Director Doug Liman — who gave us thyroid-eyed action in The Bourne Identity and introduced us to the weirdness of Brangelina in Mr. & Mrs. Smith — is, as the ominous voice-over would say, back for more. Fair Game, about the life of outed CIA agent Valerie Plame Wilson (played by Naomi Watts) is a domestic spy thriller, as much about Plame’s secrets from her husband (Sean Penn) as it is about the covert ops she ran in Jordan. Liman learned a thing or two: Stay away from CIA-run hotels in the Middle East. Don’t ever scream "Call 911!" And if an actress has just had a baby, ship her off to boot camp.
What kind of things did you teach Naomi from your work on The Bourne Identity or Mr. & Mrs Smith spy movies?
Probably the biggest lesson I went back to, something I did with Damon on Bourne Identity, is something I learned from someone in the CIA. At a moment of crisis, like if your car gets into an accident, you don’t run around saying, “Someone call 911!” Because no one is going to do anything. You have to turn to one person and calmly say, “You. Call 911.” That simple centeredness associated with that kind of thinking is at the heart of how these people behave. I always return to that centeredness, like from my youth: those Ivory soap commercials. Make it spare and clean and simple.
Naomi Watts seems an odd choice for a spy.
The character of Valerie is so strong, and she has to keep up this stone veneer to keep all these lies straight. But we live in a culture where strong women in movies can be immediately dismissed as bitches. It’s sexist. Valerie never cracks, and normally you need to have a hero crack for audiences to find them sympathetic. So you need an actress who rings audiences to root for her. When I read the script, I had this epiphany. I didn’t have Plan B, I only had Naomi.
But Watts had just had a baby. How did you toughen her up?
She felt a little bit soft. The Naomi Watts I had in my head wasn’t quite there on the set, clearly because she just had the baby and was nursing. I had these producers who had incredible access to the situation room in the White House. So I called up Janet and Jerry Zucker and said we need to do something right away. The next morning Naomi is involved in the CIA’s top secret training program in Virginia somewhere. They let me stay for the first hour, and then I had to go. When Naomi came back, it was like a light switch.
What about working with Valerie? She was on the set a lot.
Most of the time you get CIA advisors on a Hollywood movie, they are pretty full of shit, right? That’s because the people who really know it and really do it are just never gonna participate in a movie. If Valerie Plame had had her way, she’d be off in some foreign country and no one would ever know her name. When you have someone whose inclination would not be to talk to a filmmaker, you get a much more honest take on how ops go down. Because I grew up around Washington and my late father, who was chief counsel on the Iran-Contra hearings, I have a bullshit detector. What Valerie gave me, saying, this is how it would have happened as she was securing an asset, was the greatest gift — besides everything she did for her country.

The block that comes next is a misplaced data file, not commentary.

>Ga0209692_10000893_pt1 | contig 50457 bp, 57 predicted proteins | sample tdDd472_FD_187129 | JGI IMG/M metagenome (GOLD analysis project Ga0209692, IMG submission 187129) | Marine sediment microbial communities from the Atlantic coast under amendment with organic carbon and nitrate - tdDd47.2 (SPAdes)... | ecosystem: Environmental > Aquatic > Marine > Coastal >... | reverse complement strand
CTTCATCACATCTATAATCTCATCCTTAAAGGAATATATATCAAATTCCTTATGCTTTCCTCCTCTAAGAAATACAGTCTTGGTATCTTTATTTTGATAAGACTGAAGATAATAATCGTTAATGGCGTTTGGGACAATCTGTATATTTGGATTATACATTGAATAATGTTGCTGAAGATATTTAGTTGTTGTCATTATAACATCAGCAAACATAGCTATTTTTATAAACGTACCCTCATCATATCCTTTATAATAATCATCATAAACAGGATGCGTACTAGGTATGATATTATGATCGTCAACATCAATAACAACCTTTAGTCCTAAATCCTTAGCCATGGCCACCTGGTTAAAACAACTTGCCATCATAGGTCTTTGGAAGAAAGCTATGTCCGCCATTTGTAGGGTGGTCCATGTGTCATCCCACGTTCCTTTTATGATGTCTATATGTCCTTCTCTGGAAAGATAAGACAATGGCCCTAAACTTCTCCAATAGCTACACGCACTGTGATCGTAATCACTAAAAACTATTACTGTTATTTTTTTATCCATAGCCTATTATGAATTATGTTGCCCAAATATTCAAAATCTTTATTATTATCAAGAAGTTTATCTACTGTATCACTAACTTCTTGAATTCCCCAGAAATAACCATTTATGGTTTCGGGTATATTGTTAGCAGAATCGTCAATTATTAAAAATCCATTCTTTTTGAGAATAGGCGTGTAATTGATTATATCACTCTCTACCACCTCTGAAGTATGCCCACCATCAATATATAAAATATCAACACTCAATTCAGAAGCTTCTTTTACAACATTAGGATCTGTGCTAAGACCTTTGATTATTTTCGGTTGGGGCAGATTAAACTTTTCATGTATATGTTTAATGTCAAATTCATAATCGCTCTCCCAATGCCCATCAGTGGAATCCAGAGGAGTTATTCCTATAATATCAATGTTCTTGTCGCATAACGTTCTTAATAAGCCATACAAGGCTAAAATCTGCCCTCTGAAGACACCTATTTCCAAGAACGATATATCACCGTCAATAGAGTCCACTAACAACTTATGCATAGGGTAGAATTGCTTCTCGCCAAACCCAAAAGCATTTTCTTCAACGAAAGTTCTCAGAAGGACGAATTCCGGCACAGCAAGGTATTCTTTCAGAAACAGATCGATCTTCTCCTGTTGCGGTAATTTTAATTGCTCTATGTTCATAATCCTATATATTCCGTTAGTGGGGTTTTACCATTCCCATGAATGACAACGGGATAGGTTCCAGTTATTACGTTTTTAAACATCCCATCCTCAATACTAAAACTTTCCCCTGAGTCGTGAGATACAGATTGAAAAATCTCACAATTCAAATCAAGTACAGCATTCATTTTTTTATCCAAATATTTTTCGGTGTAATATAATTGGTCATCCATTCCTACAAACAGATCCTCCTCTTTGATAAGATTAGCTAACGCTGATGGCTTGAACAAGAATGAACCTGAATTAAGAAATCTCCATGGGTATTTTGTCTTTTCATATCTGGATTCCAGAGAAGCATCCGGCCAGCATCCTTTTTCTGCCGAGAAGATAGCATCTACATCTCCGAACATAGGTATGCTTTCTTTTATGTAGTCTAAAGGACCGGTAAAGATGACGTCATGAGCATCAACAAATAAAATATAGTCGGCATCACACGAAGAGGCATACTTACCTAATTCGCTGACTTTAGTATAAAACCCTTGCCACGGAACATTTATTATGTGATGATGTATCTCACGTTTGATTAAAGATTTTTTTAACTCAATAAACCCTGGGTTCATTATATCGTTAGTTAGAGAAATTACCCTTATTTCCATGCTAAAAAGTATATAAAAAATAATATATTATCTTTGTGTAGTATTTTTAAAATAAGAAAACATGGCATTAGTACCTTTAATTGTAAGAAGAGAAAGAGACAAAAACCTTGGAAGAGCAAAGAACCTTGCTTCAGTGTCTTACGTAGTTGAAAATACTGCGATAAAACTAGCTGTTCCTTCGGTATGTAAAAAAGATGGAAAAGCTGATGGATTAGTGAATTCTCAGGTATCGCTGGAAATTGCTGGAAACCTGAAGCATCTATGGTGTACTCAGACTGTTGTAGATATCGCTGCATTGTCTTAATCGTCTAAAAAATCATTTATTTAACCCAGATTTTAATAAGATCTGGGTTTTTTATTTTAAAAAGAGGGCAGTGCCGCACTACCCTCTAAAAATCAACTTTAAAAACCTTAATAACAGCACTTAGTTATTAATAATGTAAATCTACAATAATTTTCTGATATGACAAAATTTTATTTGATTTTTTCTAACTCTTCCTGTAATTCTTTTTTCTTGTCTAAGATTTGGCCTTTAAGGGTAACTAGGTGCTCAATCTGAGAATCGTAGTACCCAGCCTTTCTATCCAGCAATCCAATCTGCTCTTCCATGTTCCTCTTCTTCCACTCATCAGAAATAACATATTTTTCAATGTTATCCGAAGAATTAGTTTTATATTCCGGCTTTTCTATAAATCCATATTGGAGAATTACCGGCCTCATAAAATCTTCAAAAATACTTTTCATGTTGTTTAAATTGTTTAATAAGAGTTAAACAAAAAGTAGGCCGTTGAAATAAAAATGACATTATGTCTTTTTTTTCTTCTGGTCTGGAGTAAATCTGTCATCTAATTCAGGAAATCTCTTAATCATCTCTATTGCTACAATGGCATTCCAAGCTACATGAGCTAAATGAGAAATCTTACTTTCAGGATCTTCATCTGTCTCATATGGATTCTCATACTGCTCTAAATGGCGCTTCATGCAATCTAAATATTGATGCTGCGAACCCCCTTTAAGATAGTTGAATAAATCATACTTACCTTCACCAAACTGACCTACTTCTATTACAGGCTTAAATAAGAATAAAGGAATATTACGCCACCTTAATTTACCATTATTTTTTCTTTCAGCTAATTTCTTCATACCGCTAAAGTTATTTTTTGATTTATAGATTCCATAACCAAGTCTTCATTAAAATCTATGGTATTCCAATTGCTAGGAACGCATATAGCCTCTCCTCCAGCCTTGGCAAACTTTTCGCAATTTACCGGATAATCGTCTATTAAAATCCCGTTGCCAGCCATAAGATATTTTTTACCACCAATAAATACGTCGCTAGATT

So the operations you portray are real CIA ops?
Some are ops Valerie actually did and some that are similar things to what Valerie did. We had to condense the storytelling. In particular, Valerie did run ops out of Jordan, out of the Grand Hyatt Hotel. And in fact Valerie told us some pretty scary info about what goes on at that hotel and others, and it has forever changed my attitude about traveling.
Care to share?
I can’t. They’ll kill me.
It will be our secret.
As much as I like to think I know about the CIA, because of my father’s work on Iran-Contra, the real way spycraft works is so much more interesting than anything I’ve ever created with Jason Bourne or anything. What I realized I had left out from all my other spy projects is this: People who chose to become spies are leading a monastic life. We think of James Bond having sex right and left. These people are signing up to be monastics. They can never share anything. They may have stopped a terrorist cell from acquiring a nuclear weapon that day, and they can never take public credit. They have to be content with internal satisfaction, which is so much more interesting than anything I’ve ever done.
Kinda doesn’t work that way in Hollywood, huh?
One of my favorite moments in the move is when Sean Penn tells her he wants her to pose for Vanity Fair. Here’s this woman who for twenty years has had this undercover existence. And Naomi just turns and says, “You want me to pose for Vanity Fair? Is that the question?”